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'About 10%' of vetting files examined by HMIC shouldn't have passed

HM Inspector of Constabulary Matt Parr told the BBC Radio 4 Today programme that the issue of unsuitable officers joining the police is 'widespread' and 'has been historic'.

HM Inspector of Constabulary says the Uplift programme is no "excuse" for lowering vetting standards, after a HMICFRS report published last November revealed shortcomings in how effectively forces undertake this process.

Speaking to the BBC Radio 4 Today programme today, Matt Parr said: “When we reported back in November about vetting across the country, we looked at hundreds of officers that had joined the police…about 10% of them should not have got through vetting."

Mr Parr was referring to the 725 vetting files - relating to new recruits and transferees - that were reviewed as part of the inspection commissioned in October 2021 which produced the above report.

Of these, there were 68 cases where the review team disagreed with the decision to grant vetting clearance, and a further 63 where they may have agreed with the decision had greater detail been provided. 

This inspection assessed the forces linked to Wayne Couzens (the Met, Kent and the Civil Nuclear Constabulary) as well as Cumbria, South Wales, Nottinghamshire, Dorset and Devon and Cornwall.

Forces were asked to provide vetting files from the preceding three years, relating to police officers and staff who had previously committed criminal offences and those about whom there were other concerns.

Mr Parr added: "That was not a random sample, these are cases we had highlighted but a significant number of officers joined the police that, in our view, should not have done. This is a problem that is widespread, I think it has been historic."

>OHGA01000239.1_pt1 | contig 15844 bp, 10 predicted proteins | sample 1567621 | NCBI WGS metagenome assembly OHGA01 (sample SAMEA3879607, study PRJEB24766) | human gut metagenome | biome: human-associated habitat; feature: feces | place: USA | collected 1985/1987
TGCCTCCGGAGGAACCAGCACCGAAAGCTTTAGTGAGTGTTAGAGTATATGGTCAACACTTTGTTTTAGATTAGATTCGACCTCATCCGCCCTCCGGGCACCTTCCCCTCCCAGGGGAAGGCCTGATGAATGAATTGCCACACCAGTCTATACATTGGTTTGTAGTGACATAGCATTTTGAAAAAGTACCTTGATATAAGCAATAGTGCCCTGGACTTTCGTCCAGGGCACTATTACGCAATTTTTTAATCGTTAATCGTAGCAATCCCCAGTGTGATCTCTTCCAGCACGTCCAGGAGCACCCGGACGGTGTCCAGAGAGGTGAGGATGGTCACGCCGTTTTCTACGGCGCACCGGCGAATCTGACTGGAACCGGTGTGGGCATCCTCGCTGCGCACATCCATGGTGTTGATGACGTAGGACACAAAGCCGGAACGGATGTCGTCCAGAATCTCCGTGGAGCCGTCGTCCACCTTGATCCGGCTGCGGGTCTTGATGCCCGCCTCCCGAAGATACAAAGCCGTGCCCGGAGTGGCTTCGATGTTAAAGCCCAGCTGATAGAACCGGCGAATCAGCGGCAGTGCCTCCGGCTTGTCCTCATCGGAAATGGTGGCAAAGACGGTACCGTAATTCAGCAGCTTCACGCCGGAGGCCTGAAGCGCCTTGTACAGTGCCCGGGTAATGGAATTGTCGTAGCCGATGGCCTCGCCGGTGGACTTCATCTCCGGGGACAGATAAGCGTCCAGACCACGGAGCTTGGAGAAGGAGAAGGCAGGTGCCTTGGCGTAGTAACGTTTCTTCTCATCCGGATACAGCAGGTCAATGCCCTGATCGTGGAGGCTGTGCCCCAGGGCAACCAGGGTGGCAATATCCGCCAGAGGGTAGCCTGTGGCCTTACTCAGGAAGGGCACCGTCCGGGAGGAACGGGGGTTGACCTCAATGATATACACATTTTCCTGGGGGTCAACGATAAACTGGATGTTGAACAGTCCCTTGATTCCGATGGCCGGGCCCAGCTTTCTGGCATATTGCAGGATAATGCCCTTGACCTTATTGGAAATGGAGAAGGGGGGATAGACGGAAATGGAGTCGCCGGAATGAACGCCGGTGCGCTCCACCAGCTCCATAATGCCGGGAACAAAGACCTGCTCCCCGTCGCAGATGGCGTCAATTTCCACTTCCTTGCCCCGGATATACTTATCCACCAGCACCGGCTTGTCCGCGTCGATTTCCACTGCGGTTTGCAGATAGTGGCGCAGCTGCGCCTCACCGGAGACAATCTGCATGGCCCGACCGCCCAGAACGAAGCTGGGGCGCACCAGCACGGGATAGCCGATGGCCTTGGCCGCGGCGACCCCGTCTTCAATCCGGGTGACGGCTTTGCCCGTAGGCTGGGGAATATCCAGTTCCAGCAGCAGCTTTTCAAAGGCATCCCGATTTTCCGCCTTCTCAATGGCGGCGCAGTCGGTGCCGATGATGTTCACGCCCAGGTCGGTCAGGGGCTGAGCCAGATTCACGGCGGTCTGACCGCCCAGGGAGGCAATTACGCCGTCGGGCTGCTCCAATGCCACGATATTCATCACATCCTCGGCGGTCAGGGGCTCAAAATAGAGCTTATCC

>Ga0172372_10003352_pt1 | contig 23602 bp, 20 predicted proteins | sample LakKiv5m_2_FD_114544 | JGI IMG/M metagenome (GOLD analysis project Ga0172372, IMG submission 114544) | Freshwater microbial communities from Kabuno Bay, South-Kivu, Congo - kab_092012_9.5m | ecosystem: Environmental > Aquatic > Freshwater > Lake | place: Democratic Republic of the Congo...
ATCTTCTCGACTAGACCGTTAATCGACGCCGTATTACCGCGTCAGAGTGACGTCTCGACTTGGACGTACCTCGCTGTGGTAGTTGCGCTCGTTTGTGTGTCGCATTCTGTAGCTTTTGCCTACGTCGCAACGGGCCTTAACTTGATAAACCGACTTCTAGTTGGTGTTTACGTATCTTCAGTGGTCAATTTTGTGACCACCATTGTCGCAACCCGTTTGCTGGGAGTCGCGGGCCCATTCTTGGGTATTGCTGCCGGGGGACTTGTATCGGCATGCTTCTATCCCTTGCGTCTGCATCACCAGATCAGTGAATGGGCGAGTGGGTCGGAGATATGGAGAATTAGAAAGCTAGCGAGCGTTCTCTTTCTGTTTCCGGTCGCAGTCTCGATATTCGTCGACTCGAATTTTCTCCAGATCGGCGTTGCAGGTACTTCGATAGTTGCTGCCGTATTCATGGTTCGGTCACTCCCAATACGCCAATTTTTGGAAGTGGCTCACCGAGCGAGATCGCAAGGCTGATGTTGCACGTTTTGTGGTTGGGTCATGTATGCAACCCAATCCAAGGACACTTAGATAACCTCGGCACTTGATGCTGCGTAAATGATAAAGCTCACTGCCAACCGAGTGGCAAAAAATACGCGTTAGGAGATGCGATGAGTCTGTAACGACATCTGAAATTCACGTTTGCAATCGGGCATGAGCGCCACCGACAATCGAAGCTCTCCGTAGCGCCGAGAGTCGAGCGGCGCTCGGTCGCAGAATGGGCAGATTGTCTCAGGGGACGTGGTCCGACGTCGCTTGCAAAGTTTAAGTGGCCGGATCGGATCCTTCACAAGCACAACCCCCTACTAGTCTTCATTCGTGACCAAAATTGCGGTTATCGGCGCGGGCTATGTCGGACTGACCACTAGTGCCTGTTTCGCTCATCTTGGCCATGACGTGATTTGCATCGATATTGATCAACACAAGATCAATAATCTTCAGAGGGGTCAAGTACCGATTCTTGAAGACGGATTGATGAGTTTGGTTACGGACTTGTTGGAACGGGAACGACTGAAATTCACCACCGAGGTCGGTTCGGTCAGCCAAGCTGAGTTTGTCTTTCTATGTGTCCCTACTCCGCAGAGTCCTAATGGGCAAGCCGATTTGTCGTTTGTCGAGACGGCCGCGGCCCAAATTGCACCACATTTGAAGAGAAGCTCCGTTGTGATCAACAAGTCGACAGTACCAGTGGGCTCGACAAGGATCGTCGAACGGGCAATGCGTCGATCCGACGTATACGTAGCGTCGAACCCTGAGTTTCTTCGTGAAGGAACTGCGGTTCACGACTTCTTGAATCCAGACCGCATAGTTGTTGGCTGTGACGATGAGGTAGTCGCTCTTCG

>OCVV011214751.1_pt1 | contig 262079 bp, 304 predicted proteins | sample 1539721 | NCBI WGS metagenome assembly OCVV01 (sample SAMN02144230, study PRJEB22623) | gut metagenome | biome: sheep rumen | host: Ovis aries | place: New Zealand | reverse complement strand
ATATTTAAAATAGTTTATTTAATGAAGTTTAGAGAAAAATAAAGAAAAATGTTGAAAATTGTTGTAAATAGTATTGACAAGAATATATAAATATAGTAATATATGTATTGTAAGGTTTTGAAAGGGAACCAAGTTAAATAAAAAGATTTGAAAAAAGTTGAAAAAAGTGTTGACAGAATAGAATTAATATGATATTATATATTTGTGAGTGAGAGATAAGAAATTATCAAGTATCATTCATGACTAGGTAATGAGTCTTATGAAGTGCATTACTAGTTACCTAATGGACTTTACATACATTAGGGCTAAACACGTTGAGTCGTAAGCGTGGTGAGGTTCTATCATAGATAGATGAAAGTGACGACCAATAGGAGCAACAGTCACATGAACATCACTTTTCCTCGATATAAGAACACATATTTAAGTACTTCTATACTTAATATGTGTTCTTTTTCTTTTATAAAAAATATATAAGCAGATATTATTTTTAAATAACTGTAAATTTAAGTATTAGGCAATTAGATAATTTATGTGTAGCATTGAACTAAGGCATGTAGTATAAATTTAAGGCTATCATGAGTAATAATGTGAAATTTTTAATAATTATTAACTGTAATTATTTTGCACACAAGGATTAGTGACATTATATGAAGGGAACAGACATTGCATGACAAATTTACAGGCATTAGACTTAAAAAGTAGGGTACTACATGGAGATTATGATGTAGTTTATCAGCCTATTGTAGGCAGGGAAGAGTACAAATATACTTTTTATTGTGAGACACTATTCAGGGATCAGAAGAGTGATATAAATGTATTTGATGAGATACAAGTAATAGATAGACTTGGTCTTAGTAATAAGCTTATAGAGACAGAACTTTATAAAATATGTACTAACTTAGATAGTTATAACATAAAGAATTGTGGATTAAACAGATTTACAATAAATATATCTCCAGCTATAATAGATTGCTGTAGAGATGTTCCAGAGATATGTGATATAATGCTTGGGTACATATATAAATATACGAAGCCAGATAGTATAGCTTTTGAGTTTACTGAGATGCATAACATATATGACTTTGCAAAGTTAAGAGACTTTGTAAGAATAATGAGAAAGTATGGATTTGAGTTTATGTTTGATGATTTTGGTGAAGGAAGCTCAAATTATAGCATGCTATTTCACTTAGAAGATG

With the revelations of the above report in mind, he stressed the dangers of allowing the quality of vetting to be diluted by the pressures of recruiting at pace.

“The general problem is public confidence in the police has definitely taken some serious knocks, and the most important thing now is to restore this confidence…I don’t accept that the new 20,000 officers can be used as an excuse for lowering standards of the people that join," he said.

Mr Parr was complimentary of work being done by the Met to clean up the misconduct in its own ranks, after Commissioner Sir Mark Rowley told the London Assembly this week that he expects two or three officers per week to appear in court over the coming months.

He said: “This is things improving. The fact they are coming to court does show the Met are detecting them, that they are rooting them out and they are getting them through the courts and they are getting them dismissed.”

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